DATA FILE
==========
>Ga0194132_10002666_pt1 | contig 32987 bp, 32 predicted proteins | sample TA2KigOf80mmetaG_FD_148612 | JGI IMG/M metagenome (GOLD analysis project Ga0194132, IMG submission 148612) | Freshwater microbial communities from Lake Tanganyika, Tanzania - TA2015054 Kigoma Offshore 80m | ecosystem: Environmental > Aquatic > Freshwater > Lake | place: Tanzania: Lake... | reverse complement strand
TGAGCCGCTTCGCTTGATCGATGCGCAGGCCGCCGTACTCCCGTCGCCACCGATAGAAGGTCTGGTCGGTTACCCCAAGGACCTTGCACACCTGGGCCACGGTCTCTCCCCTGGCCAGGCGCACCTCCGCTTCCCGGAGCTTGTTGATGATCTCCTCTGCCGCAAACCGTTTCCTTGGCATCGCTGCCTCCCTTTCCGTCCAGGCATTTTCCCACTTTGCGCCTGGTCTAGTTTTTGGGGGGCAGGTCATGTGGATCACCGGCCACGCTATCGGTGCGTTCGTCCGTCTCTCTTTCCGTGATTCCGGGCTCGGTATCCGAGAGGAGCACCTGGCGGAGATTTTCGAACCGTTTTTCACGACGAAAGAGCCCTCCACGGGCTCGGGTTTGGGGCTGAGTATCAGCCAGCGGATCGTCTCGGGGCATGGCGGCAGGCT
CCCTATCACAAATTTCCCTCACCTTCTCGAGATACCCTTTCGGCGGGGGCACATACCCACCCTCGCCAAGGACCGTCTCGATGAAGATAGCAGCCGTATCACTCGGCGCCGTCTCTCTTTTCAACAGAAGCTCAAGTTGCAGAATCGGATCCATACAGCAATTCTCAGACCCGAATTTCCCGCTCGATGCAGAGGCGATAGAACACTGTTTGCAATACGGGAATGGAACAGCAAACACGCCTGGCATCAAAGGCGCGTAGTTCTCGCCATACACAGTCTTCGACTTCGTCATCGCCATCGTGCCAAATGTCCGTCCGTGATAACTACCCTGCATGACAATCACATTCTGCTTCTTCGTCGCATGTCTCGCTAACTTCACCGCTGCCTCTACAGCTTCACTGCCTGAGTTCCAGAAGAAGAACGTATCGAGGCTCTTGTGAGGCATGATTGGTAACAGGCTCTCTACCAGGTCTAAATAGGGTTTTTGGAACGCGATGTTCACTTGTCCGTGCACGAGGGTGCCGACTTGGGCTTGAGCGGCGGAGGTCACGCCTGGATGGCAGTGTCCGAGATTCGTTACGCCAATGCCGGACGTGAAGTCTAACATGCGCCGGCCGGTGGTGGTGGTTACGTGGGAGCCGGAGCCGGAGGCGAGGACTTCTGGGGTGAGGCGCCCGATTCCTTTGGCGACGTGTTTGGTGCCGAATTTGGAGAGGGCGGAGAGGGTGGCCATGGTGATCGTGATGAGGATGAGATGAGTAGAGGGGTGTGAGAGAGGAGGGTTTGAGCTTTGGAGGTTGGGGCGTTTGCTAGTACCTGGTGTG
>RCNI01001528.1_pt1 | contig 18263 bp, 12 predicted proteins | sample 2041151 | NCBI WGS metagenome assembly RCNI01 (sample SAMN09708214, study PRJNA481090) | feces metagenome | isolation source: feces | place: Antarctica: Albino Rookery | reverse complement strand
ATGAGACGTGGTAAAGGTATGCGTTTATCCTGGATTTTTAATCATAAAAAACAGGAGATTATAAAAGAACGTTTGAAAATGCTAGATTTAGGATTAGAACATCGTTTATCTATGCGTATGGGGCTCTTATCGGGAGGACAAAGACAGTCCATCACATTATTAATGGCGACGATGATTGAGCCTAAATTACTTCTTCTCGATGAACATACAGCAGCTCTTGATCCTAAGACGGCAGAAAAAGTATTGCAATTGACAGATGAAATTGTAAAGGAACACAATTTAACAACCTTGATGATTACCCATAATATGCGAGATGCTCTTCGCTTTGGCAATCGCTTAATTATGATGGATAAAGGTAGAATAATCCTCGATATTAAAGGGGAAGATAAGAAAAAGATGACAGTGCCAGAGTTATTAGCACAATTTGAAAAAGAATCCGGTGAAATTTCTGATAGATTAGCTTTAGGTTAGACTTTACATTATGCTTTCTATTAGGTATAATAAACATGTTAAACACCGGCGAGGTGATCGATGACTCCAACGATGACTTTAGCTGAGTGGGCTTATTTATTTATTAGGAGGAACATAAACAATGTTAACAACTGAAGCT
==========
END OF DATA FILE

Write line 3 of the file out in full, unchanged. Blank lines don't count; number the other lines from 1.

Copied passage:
CCCTATCACAAATTTCCCTCACCTTCTCGAGATACCCTTTCGGCGGGGGCACATACCCACCCTCGCCAAGGACCGTCTCGATGAAGATAGCAGCCGTATCACTCGGCGCCGTCTCTCTTTTCAACAGAAGCTCAAGTTGCAGAATCGGATCCATACAGCAATTCTCAGACCCGAATTTCCCGCTCGATGCAGAGGCGATAGAACACTGTTTGCAATACGGGAATGGAACAGCAAACACGCCTGGCATCAAAGGCGCGTAGTTCTCGCCATACACAGTCTTCGACTTCGTCATCGCCATCGTGCCAAATGTCCGTCCGTGATAACTACCCTGCATGACAATCACATTCTGCTTCTTCGTCGCATGTCTCGCTAACTTCACCGCTGCCTCTACAGCTTCACTGCCTGAGTTCCAGAAGAAGAACGTATCGAGGCTCTTGTGAGGCATGATTGGTAACAGGCTCTCTACCAGGTCTAAATAGGGTTTTTGGAACGCGATGTTCACTTGTCCGTGCACGAGGGTGCCGACTTGGGCTTGAGCGGCGGAGGTCACGCCTGGATGGCAGTGTCCGAGATTCGTTACGCCAATGCCGGACGTGAAGTCTAACATGCGCCGGCCGGTGGTGGTGGTTACGTGGGAGCCGGAGCCGGAGGCGAGGACTTCTGGGGTGAGGCGCCCGATTCCTTTGGCGACGTGTTTGGTGCCGAATTTGGAGAGGGCGGAGAGGGTGGCCATGGTGATCGTGATGAGGATGAGATGAGTAGAGGGGTGTGAGAGAGGAGGGTTTGAGCTTTGGAGGTTGGGGCGTTTGCTAGTACCTGGTGTG